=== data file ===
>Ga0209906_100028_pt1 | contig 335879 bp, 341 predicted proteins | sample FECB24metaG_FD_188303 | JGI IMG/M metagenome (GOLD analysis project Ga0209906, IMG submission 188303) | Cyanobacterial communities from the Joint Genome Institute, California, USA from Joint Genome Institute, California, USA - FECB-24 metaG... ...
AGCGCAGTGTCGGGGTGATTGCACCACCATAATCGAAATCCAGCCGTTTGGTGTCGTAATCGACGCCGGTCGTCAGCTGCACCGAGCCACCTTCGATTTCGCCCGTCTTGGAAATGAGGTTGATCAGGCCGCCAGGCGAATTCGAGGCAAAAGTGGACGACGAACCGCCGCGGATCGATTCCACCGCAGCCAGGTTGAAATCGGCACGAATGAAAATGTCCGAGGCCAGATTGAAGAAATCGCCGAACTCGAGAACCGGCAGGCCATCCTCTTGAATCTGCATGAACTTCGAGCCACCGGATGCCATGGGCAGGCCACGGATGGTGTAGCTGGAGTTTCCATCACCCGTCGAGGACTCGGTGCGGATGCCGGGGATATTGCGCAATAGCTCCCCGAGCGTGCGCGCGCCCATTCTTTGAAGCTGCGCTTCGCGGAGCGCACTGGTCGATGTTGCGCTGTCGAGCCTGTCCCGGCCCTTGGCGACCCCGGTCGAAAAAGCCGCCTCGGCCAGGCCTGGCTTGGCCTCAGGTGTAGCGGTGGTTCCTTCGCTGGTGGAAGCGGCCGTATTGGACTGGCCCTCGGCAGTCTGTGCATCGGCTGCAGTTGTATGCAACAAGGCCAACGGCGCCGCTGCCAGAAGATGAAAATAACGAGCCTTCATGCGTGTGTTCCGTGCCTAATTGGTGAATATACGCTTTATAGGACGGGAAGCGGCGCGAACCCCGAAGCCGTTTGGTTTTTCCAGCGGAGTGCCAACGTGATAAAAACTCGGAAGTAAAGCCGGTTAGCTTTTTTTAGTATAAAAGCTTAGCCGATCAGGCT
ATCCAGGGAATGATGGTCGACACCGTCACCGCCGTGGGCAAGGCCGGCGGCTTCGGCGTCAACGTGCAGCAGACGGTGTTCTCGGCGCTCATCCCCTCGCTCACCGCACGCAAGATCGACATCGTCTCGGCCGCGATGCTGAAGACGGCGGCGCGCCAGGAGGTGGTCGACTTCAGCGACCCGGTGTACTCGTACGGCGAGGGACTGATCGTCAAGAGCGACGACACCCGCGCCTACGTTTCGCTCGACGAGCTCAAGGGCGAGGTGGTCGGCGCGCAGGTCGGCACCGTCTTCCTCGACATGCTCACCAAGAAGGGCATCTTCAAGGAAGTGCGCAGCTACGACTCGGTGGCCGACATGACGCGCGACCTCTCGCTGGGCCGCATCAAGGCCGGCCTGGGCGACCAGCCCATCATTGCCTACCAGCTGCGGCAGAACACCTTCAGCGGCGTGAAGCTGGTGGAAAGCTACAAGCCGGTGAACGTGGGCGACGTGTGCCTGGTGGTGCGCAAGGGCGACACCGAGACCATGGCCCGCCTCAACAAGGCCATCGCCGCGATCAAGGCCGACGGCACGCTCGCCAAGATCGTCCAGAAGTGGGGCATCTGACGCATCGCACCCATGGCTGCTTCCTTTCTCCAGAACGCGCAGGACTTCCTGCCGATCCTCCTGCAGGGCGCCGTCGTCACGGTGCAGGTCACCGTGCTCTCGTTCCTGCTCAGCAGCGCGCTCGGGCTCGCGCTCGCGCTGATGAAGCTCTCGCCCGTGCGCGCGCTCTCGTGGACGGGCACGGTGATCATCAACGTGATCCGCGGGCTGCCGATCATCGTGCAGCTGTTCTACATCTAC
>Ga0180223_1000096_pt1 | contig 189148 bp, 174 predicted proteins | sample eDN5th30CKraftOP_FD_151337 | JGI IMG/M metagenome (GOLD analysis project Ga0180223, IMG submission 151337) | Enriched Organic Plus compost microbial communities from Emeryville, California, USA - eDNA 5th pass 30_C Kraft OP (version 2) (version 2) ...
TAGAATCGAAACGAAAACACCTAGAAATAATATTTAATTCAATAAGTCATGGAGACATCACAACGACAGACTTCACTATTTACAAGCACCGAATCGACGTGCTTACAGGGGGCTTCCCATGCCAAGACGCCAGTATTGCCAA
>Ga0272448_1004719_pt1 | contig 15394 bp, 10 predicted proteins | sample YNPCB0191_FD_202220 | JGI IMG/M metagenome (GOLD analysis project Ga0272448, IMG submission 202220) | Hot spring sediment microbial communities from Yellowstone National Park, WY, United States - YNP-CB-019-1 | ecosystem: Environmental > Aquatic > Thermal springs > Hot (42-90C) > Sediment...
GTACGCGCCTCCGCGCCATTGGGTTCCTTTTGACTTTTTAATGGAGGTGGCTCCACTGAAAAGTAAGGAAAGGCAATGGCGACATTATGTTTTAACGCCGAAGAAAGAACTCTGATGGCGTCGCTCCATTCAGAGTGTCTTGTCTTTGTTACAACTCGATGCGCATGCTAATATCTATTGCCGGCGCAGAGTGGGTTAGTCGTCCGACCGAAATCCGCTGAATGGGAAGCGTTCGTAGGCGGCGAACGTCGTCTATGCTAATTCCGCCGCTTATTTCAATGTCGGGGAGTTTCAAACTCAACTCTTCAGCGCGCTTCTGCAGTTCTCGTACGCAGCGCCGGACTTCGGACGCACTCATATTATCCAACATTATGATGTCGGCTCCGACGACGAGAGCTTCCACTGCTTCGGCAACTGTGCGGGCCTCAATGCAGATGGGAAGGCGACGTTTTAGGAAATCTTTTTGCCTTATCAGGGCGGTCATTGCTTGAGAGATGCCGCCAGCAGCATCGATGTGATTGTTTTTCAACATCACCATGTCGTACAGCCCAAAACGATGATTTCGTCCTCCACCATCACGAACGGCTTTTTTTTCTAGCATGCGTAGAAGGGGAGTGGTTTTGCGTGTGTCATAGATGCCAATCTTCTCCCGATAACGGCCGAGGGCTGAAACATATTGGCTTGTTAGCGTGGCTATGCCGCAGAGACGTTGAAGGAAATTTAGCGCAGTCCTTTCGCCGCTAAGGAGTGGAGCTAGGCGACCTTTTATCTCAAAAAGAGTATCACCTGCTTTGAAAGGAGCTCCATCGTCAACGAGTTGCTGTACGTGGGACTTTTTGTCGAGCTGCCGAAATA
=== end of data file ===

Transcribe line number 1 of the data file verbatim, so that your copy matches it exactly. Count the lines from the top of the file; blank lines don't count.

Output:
>Ga0209906_100028_pt1 | contig 335879 bp, 341 predicted proteins | sample FECB24metaG_FD_188303 | JGI IMG/M metagenome (GOLD analysis project Ga0209906, IMG submission 188303) | Cyanobacterial communities from the Joint Genome Institute, California, USA from Joint Genome Institute, California, USA - FECB-24 metaG... ...